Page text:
So Paul, standing in the midst of the Areopagus, said: “Men of Athens, I perceive that in every way you are very religious.For as I passed along and observed the objects of your worship, I found also an altar with this inscription, ‘To the unknown god.’ What therefore you worship as unknown, this I proclaim to you. Acts 17:22-23 ESV
In his book, Everyday Theology, Kevin Vanhoozer shows us how Paul's approach provides a biblical framework for thinking (Kevin Vanhoozer, Everyday Theology, page 11):
1. Make a respectful assessment
Rather than being critical or condemning, Paul commended what he saw, "Men of Athens, I perceive that in every way you are very religious."
Biblical thinking is taking a respectful assessment of a particular cultural text or trend on its terms. If I read a new book from a popular leadership guru, I should asses its merits. This might include appreciating the quality of the argument, the value of an observation, the thoroughness of the approach, or the practicality of the work.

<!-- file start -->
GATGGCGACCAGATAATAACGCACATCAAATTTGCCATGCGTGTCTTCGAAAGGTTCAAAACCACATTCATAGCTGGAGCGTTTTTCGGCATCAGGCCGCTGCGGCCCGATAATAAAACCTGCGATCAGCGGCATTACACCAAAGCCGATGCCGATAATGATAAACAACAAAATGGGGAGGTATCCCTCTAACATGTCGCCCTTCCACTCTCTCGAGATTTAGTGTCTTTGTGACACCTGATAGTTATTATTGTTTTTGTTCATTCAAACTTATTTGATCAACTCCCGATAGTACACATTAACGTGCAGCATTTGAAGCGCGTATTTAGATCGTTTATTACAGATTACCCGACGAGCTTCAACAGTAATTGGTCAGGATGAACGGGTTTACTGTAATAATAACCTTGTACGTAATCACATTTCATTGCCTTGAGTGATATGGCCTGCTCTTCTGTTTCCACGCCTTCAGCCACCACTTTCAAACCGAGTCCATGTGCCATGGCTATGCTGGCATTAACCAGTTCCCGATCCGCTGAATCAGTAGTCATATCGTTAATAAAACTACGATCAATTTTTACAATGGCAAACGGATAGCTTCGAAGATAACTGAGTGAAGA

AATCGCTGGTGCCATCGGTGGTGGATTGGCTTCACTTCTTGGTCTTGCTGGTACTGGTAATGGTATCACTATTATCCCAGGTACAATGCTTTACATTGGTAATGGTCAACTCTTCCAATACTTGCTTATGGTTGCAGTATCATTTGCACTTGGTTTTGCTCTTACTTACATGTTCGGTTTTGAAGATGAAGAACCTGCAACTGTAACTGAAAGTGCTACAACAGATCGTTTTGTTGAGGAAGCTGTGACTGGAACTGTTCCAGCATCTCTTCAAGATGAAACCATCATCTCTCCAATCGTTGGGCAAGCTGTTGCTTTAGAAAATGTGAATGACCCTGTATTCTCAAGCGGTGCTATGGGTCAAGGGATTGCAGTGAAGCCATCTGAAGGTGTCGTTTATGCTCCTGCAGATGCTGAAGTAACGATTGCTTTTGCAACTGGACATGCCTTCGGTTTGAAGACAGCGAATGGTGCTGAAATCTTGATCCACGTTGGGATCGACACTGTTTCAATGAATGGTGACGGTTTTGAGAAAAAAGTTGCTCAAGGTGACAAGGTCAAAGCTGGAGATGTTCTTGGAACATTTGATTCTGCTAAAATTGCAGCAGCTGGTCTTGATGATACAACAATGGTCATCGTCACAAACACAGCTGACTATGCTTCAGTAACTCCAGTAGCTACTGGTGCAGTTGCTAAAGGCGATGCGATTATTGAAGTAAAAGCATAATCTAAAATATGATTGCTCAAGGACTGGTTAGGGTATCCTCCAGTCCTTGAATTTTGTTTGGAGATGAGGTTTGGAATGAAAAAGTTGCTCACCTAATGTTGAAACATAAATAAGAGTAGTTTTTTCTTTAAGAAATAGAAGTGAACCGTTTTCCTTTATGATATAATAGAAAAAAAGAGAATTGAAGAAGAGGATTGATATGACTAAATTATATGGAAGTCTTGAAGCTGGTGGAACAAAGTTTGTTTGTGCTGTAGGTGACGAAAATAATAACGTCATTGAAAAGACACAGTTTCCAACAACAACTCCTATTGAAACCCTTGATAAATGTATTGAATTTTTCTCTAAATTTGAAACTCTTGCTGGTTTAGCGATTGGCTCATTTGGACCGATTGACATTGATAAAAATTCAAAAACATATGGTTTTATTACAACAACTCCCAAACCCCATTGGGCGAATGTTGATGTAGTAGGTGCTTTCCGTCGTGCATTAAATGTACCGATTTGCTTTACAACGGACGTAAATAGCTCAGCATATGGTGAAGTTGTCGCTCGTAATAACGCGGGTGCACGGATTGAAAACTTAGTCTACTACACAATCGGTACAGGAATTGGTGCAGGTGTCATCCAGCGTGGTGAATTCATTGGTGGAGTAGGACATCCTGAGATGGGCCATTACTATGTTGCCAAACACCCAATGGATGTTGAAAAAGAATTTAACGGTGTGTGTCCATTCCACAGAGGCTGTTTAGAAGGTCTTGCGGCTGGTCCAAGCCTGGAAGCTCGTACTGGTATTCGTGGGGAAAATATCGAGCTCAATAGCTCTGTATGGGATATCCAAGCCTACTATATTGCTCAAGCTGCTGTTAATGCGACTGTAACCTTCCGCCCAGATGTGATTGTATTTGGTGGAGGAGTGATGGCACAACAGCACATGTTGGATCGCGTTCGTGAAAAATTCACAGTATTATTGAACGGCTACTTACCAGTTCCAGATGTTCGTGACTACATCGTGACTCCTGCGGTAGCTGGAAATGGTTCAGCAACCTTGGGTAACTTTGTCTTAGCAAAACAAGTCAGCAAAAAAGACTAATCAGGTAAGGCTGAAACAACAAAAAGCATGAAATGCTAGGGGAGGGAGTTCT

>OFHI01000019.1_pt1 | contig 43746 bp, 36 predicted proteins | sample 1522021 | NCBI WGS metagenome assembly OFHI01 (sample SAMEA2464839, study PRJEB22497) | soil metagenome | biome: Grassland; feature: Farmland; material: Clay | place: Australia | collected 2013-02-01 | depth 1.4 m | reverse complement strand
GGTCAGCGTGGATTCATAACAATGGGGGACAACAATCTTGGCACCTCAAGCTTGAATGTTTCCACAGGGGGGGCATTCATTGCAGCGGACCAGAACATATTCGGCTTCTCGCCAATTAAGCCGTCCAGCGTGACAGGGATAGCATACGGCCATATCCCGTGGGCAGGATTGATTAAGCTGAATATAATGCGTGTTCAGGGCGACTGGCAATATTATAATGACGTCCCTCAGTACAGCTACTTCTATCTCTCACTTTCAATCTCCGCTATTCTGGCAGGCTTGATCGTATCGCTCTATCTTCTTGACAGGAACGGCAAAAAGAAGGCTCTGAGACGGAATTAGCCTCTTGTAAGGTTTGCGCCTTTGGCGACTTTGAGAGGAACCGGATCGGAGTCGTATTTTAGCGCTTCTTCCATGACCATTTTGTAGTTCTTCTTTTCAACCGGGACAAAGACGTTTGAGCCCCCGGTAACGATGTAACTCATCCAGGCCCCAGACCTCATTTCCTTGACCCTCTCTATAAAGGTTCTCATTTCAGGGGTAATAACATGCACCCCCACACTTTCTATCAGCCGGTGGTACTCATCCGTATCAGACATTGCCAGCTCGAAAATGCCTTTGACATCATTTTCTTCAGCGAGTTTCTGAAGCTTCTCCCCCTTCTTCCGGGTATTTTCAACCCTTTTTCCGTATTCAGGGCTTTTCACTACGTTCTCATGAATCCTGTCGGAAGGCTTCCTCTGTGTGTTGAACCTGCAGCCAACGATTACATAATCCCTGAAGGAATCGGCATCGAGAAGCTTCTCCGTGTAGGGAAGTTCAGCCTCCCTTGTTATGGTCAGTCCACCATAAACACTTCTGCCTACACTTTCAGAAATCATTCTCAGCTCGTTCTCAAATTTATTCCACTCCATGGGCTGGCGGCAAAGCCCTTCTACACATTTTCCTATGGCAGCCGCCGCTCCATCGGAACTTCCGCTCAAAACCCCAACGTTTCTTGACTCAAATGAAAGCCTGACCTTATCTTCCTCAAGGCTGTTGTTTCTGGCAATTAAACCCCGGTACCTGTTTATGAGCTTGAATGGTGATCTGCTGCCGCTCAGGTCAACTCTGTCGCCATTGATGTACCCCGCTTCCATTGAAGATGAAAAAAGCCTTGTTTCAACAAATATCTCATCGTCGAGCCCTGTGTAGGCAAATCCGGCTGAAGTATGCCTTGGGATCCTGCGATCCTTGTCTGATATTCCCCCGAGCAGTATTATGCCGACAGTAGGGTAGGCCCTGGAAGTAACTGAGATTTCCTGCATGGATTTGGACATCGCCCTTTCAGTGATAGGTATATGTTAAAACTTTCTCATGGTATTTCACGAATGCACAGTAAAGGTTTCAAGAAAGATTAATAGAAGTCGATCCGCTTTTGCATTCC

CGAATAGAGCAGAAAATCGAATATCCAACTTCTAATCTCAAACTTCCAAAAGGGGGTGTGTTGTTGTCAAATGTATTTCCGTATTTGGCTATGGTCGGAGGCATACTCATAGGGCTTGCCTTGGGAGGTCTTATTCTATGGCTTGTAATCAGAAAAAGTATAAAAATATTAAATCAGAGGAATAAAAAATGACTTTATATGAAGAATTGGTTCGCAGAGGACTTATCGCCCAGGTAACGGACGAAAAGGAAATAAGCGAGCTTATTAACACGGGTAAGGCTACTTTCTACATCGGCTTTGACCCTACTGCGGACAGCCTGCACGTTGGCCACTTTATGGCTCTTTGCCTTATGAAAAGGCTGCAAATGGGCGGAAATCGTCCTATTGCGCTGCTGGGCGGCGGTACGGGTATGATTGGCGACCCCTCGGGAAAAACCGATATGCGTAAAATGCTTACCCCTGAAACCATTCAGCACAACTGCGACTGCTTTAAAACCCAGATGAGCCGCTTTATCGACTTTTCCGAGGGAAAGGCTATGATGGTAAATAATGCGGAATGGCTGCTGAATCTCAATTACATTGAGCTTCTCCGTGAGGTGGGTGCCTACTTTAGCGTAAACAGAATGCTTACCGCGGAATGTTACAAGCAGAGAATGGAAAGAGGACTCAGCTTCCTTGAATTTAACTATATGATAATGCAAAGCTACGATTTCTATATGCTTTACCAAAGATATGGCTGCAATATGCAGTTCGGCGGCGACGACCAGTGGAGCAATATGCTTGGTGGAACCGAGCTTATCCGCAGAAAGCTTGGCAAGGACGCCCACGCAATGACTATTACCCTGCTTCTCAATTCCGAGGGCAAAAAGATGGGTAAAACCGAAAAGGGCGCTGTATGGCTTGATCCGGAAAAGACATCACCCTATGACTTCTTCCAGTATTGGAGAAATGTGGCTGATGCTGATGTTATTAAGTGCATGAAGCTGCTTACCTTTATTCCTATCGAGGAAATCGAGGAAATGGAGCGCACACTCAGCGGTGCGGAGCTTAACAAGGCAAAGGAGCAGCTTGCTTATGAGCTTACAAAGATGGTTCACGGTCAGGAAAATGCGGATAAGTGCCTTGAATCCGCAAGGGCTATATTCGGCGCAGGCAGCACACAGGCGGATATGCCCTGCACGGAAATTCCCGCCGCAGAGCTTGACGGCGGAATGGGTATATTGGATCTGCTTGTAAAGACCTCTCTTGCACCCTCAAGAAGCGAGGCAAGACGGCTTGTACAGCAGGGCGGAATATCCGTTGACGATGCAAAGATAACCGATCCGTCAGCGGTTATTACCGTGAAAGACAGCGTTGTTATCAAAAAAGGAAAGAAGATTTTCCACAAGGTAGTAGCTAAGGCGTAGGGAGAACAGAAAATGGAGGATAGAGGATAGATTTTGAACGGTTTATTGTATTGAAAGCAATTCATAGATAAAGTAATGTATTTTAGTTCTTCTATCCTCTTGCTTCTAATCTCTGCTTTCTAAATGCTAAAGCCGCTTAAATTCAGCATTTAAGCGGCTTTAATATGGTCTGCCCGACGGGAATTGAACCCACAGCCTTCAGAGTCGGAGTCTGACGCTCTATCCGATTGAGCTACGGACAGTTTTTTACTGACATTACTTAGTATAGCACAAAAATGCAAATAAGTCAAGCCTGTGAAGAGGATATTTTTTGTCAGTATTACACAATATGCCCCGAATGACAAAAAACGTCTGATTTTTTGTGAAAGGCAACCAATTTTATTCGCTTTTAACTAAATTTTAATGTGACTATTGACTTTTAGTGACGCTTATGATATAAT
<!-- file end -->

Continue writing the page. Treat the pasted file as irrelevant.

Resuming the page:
2. Make a careful analysis
Paul knew the Athenian poets (Acts 17;28), but he analyzed what he was seeing on the basis of the biblical story and biblical theology. In short, he asked, "What does God say?"
These days I'm reading a helpful text by Ronald Heifetz and Marty Linsky entitled, Leadership On The Line: Staying Alive through the Dangers of Leading. Both men play significant roles at Harvard University. They are well read, have a ton of experience and much to offer. But that does not mean that I should buy everything they say. I have to test their presuppositions, concepts, and suggestions by the Word.